The joy of illegal rainbows

A wonderful find, from my dear friend Mara of Neither Snow, is this “rainbow warrior.” The warrior is a street artist working in Albuquerque, using spilled paint to pour rainbows off the tops of buildings. He (or she)’s really got some people riled up (see newscast, here) and it strikes me as remarkable that people can be so dour in the face of rainbows.

The charm of the story is in how the community has rallied to the warrior’s defense. This Facebook page has drawn 1,492 fans “in support of the Rainbow Warrior, whomever s/he may be.” And the soul of the story is in the warrior’s own words. This is the warrior on his/her inspiration for painting the rainbows:

About three or four years ago … I was feeling really depressed and I had this notion that if I went out and painted a rainbow, maybe someone would see it and feel what I was feeling or feel anything as intensely as I was. The first one I did, I just literally dumped the paint over the side of a pretty ugly, abandoned, alleyway building.

And this is the warrior on street art:

I want to inspire other people. That’s part of all my art; it’s always positive. I think I chose street art to inspire somebody else in a way that’s outside of the box. Like somebody who wouldn’t normally be exposed to street art, somebody who would just walk past it. Street art really saves a lot of people who are down in their lives and on their luck. This is their one and only outlet. Plus, you get an immediate response from people. A lot of times it’s just, Look at that graffiti on that freeway wall. But maybe the graffiti on the freeway isn’t the ugly thing, maybe that’s not what they’re angry about. Maybe they’re angry about how for the last 10 years you’ve been driving through this prison freeway with these big ugly gray walls and it just took the graffiti to point out the ugly that was already there.

I find this tension – between the forbidden act of graffiti, technically vandalism, and the delight people are discovering as a consequence – acutely compelling. Is an illegal rainbow still joyful? Here’s a letter writer commenting on the rainbow warrior situation:

So, somebody lays down a rainbow on the thing, a piece of art (and yes, it is art, even if it is “free,” and maybe especially so) that pokes fun at the mess, that makes me grin and say, “That’s a little better!” As a life-long citizen of Albuquerque, as someone who has had his very personal property damaged by genuinely malicious individuals: this isn’t the same thing. Is it graffiti? Yeah. Is it the same as somebody tagging a vulgar word on the car my parents gave me when I went to college? No. The intention of the rainbows is perhaps mischievous, but it is definitely not malicious. The intention, and the execution, is a wink, a laugh, a little unexpected burst. Worth a slap on the wrist and a good talking to, nothing more.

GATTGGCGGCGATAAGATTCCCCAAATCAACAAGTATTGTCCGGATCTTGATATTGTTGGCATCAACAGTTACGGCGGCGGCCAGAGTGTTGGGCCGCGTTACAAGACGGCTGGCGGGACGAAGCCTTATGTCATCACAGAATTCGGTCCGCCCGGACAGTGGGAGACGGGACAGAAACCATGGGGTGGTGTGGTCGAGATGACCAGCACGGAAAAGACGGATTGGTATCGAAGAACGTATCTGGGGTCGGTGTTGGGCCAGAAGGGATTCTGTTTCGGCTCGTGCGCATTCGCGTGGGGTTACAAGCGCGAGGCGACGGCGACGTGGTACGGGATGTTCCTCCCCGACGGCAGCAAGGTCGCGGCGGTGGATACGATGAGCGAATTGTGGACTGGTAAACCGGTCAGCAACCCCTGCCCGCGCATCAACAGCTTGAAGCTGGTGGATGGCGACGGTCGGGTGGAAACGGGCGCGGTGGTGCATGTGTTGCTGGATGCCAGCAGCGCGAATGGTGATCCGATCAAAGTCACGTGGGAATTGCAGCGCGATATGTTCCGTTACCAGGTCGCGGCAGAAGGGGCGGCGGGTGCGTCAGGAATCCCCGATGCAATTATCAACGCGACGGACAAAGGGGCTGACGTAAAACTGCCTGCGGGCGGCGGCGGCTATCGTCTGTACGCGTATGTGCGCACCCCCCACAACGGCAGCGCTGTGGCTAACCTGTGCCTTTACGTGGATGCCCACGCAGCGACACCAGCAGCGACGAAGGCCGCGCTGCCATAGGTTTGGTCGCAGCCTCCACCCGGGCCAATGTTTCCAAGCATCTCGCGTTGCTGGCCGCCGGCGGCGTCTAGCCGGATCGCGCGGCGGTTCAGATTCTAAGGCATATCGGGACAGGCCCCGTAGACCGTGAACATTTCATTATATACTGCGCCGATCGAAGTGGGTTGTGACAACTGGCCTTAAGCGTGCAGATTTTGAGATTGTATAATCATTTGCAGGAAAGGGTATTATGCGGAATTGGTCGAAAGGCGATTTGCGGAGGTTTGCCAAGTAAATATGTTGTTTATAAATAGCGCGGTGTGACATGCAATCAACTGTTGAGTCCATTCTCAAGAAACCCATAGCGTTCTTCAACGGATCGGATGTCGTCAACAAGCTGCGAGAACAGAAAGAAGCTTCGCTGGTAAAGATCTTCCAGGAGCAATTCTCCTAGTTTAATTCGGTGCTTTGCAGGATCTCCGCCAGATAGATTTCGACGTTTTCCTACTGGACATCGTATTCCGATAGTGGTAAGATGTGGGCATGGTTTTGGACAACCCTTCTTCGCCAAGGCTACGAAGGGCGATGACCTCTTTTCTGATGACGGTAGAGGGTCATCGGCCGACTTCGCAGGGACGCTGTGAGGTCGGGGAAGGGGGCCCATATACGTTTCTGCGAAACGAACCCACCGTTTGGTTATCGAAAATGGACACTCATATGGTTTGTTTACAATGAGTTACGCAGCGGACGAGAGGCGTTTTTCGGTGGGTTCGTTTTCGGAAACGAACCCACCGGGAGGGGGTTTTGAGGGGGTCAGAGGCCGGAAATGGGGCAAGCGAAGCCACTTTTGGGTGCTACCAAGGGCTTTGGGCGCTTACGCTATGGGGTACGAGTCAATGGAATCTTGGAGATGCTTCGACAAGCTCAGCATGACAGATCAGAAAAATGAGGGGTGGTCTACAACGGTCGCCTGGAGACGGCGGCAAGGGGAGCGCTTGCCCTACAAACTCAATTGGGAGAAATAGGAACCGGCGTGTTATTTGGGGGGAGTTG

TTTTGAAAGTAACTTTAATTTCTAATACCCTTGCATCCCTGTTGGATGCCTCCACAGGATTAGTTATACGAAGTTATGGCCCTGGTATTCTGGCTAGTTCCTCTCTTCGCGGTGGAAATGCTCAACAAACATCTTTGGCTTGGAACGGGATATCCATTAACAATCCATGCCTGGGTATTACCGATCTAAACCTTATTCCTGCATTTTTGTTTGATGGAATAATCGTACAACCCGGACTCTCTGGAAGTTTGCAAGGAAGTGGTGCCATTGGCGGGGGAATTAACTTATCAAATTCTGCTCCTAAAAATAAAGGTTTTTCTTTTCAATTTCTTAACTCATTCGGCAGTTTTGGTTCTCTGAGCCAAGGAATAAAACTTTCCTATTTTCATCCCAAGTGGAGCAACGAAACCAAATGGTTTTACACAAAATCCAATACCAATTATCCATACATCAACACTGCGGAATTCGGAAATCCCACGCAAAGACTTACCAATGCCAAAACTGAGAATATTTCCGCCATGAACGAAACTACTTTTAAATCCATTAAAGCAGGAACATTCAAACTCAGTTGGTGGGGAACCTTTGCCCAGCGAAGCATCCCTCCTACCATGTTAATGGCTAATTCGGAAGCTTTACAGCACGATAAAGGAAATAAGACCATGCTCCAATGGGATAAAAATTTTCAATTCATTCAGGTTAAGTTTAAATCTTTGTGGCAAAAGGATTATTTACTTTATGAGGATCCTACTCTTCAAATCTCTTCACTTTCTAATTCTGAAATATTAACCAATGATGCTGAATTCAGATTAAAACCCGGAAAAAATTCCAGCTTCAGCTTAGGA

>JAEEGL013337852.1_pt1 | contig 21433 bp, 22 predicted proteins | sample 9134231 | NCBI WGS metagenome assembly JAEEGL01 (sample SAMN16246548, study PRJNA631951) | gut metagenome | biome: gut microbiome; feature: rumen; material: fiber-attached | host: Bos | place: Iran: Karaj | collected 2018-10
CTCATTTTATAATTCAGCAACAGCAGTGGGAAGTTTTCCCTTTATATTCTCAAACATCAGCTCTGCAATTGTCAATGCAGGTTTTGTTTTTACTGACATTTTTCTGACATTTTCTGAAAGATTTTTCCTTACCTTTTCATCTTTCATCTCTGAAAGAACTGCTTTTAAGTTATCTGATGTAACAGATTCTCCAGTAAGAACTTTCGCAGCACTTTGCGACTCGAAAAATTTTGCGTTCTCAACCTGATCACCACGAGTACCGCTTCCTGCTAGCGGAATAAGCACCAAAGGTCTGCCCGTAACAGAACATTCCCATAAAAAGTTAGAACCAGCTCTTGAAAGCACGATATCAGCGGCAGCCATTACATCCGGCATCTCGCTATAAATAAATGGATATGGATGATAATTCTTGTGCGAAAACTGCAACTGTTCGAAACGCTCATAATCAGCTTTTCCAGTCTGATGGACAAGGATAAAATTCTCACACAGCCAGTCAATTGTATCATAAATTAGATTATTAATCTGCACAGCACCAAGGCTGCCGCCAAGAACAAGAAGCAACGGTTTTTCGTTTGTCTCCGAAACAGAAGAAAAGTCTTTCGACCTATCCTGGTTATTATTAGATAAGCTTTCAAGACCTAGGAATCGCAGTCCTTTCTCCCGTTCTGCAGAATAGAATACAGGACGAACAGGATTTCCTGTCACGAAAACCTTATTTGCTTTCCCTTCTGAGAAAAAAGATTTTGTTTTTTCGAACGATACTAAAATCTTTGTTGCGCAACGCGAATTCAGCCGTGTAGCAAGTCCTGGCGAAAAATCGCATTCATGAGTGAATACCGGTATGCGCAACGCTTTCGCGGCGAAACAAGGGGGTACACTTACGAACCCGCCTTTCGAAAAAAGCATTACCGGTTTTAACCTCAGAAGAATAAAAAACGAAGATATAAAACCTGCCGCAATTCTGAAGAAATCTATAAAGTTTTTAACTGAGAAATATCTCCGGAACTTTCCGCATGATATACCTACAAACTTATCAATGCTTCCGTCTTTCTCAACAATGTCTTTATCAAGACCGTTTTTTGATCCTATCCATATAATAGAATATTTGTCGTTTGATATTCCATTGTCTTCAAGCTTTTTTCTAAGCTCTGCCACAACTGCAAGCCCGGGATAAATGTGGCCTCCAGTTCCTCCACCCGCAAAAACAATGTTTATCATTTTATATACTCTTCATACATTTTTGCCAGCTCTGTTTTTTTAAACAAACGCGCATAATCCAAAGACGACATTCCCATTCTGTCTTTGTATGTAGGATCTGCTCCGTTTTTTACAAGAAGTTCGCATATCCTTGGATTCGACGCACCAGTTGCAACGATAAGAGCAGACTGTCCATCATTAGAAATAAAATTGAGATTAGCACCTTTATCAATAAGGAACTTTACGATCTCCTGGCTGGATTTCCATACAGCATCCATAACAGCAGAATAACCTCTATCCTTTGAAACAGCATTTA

(Ok, and now I’m going to pause, because the 400 words and 45 minutes I just spent finishing this post have vanished into the ether that is this charming second day of the new year. [Deep breath and a moment to convince myself it will come out better the second time around.] Ok…)

I like this distinction between mischief and malice. The mess the writer refers to is the Anasazi building, the most public of the warrior’s targets, a high-rise which had recently been taken over by the Albuquerque government because the developer was charged with fraud, (a crime with no discernible aesthetic value). I like the idea that the rainbow has in a way recast an unfortunate incident for the citizens of the city. Redemption, via transgression.

How important is this element of transgression in the joy we feel from street art? Is there something inherent in the violation of boundaries that fuels our pleasure when we look at it? The carefree disregard of the strictures of private ownership and the numbing conventions of urban aesthetic culture? Maybe our delight is less about the vibrancy of the color, and more about the irrepressible spirit that put it there.

I’ve been wondering this in the wake of a visit last week to Wynwood Walls, a collection of murals in an artfully dingy Miami neighborhood. Wynwood brings together works by a range of street artists, well-known names like Futura, Shepherd Fairey, Nunca, Space Invader, etc. under the sanction of gallerists and developers, in a project that dropped out of Art Basel 2009. I really like a number of these works (particularly the piece by Nunca, below), and I recognize that the mainstreaming of street art gives these artists a chance to make a real living, but I can’t help but wonder: Is some of the joy lost by bringing these works into this kind of walled garden? Tamed by the light of legality and legitimacy, are they just a bit less vibrant, a bit more inert?